Arthur I. Cyr

Arthur I. Cyr is Clausen Distinguished Professor at Carthage College and author of “After the Cold War.”

The 16th anniversary of the Sept. 11, 2001, terrorist attacks on the World Trade Center, the Pentagon and in the skies over Pennsylvania provided an opportunity for considered reflection.

Time passing provides useful distance for relatively dispassionate discussion of how we have responded to the shocking mass murder of 9/11.

How have the American people handled the challenge over the long term?

They have earned high marks, both individually and collectively. Despite terrible destruction and thousands of deaths of Americans as well as citizens of other countries, as a national community we remained remarkably calm.

The population, as a whole, did not react with hysteria or extremism. Anti-Islamic acts were relatively isolated and waned over time. Collectively, we condemn this behavior, investigate and prosecute criminal attacks.

The clearest parallel event to 9/11 is the surprise military attack by Japan on United States naval forces at Pearl Harbor on Dec. 7, 1941, which had severe, continuing repercussions within American social as well as political life. Intense collective fear and anger led to the internment and more general persecution of Japanese Americans on much of the West Coast. Racial hatred characterized brutal Pacific combat in the war on both sides.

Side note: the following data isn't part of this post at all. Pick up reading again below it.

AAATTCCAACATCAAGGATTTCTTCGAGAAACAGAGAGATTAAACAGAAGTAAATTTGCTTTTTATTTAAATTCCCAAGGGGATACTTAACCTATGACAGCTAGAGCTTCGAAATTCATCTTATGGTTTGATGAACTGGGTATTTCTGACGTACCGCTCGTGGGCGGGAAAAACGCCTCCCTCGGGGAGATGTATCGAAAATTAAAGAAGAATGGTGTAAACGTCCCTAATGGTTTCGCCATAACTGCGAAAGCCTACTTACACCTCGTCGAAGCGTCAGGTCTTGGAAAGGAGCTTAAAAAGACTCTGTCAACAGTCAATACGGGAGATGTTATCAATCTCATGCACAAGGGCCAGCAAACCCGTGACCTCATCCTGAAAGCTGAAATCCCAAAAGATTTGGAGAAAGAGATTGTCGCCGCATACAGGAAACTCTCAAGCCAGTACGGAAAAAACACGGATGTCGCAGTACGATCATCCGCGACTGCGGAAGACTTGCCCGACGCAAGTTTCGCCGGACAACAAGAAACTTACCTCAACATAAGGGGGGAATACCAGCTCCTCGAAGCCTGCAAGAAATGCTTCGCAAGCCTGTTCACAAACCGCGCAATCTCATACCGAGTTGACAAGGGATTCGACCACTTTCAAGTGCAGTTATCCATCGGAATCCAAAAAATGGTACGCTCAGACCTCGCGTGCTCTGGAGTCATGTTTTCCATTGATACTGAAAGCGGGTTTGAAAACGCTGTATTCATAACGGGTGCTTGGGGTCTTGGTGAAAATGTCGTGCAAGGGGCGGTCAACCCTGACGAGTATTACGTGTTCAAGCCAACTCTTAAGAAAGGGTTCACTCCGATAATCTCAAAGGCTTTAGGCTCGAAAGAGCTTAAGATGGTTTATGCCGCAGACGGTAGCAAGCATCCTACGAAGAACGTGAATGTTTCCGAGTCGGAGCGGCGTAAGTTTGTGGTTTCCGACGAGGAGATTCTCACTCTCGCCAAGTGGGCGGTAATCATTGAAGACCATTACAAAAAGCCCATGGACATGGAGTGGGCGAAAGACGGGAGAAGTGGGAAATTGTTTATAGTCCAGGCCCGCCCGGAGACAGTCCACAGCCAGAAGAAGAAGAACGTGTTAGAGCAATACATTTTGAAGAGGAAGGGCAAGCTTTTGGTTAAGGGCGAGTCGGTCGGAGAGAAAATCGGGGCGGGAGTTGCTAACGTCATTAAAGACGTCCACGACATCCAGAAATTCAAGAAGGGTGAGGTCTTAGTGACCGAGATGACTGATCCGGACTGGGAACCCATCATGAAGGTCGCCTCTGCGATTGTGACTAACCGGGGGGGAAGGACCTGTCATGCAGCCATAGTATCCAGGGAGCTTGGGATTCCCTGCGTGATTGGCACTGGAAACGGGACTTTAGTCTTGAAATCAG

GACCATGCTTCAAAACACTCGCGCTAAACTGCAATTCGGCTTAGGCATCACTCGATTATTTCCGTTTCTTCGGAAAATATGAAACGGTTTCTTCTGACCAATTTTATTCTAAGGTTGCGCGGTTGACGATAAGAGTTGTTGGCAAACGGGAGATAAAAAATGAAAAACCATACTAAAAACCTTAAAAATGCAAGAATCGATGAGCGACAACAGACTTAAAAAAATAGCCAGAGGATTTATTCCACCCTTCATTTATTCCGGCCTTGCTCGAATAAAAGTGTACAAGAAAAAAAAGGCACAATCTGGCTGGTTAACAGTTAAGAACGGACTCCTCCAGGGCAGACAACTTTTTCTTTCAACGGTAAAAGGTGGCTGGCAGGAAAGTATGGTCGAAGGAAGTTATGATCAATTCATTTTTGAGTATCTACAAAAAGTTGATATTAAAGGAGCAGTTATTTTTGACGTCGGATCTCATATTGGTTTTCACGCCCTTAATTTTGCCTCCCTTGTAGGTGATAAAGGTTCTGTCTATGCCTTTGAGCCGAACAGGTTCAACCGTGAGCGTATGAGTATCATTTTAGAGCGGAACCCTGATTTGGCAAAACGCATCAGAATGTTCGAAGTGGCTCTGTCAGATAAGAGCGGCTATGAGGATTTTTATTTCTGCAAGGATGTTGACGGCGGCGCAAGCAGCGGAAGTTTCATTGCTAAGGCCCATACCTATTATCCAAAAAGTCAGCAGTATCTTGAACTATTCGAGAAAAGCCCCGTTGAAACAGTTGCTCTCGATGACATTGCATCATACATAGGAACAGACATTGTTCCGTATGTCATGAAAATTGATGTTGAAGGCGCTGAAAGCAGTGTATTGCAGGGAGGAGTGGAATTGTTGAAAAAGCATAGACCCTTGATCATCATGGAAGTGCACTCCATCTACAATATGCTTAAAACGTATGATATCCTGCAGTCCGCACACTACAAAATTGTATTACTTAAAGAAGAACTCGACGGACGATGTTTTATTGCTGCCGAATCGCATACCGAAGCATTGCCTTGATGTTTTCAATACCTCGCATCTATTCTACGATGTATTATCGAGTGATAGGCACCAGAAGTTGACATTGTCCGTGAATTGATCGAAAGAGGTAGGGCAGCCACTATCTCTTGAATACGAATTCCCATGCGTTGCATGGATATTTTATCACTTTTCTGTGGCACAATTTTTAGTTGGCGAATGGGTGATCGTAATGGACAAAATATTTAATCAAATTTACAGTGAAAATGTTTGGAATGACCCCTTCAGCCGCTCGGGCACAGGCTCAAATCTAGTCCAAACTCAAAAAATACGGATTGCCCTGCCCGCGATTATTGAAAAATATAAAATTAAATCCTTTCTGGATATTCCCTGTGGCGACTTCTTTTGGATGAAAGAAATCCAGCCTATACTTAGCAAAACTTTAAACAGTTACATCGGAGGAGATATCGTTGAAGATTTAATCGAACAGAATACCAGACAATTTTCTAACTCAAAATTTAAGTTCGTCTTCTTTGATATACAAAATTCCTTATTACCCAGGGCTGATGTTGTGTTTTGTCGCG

Internment was contrary to President Franklin D. Roosevelt’s wartime emphasis on national unity, and FBI Director J. Edgar Hoover opposed the move.

Persecution of Japanese Americans is particularly notorious but not unique. There was less extensive discrimination against German Americans during both World War I and World War II and against Italian Americans in the latter conflict. During the Civil War, bloody riots against the military draft in the north included beatings and murders of African Americans.

Against this backdrop, American tolerance of Islamic Americans and Muslims in general in the aftermath of 9/11 is impressive and noteworthy. In a fundamental way, we have demonstrated maturity that is both ethically right and practically helpful.

Al-Qaida and similar terrorist groups have an interest in promoting Western hostility to the Muslim world, along with harsh measures within our borders. We have permitted them neither victory.

Failure to anticipate the Pearl Harbor strike reflected inter-service rivalry and intelligence inefficiency, plus arrogance about Japanese military effectiveness even though their navy, with stunning efficiency, had destroyed the Russian fleet only a few decades earlier.

Pearl Harbor demonstrated Tokyo's innovative use of tactical aircraft for strategic destruction.

Likewise, secretiveness and rivalries among our intelligence and security services facilitated 9/11. In reaction, the U.S. government emphasizes coordination among intelligence agencies.

Immediately after the 9/11 attacks, the United Nations and NATO acted. The attacks marked the first wartime deployment of the military alliance formed during the Cold War.

Americans collectively should feel considerable pride about how we as a people have responded to mass murder within our borders.

This benchmark of the anniversary provides us an opportunity for reflection and renewal.

Arthur I. Cyr is Clausen Distinguished Professor at Carthage College. Contact him at acyr@carthage.edu. The opinions are the writer's.

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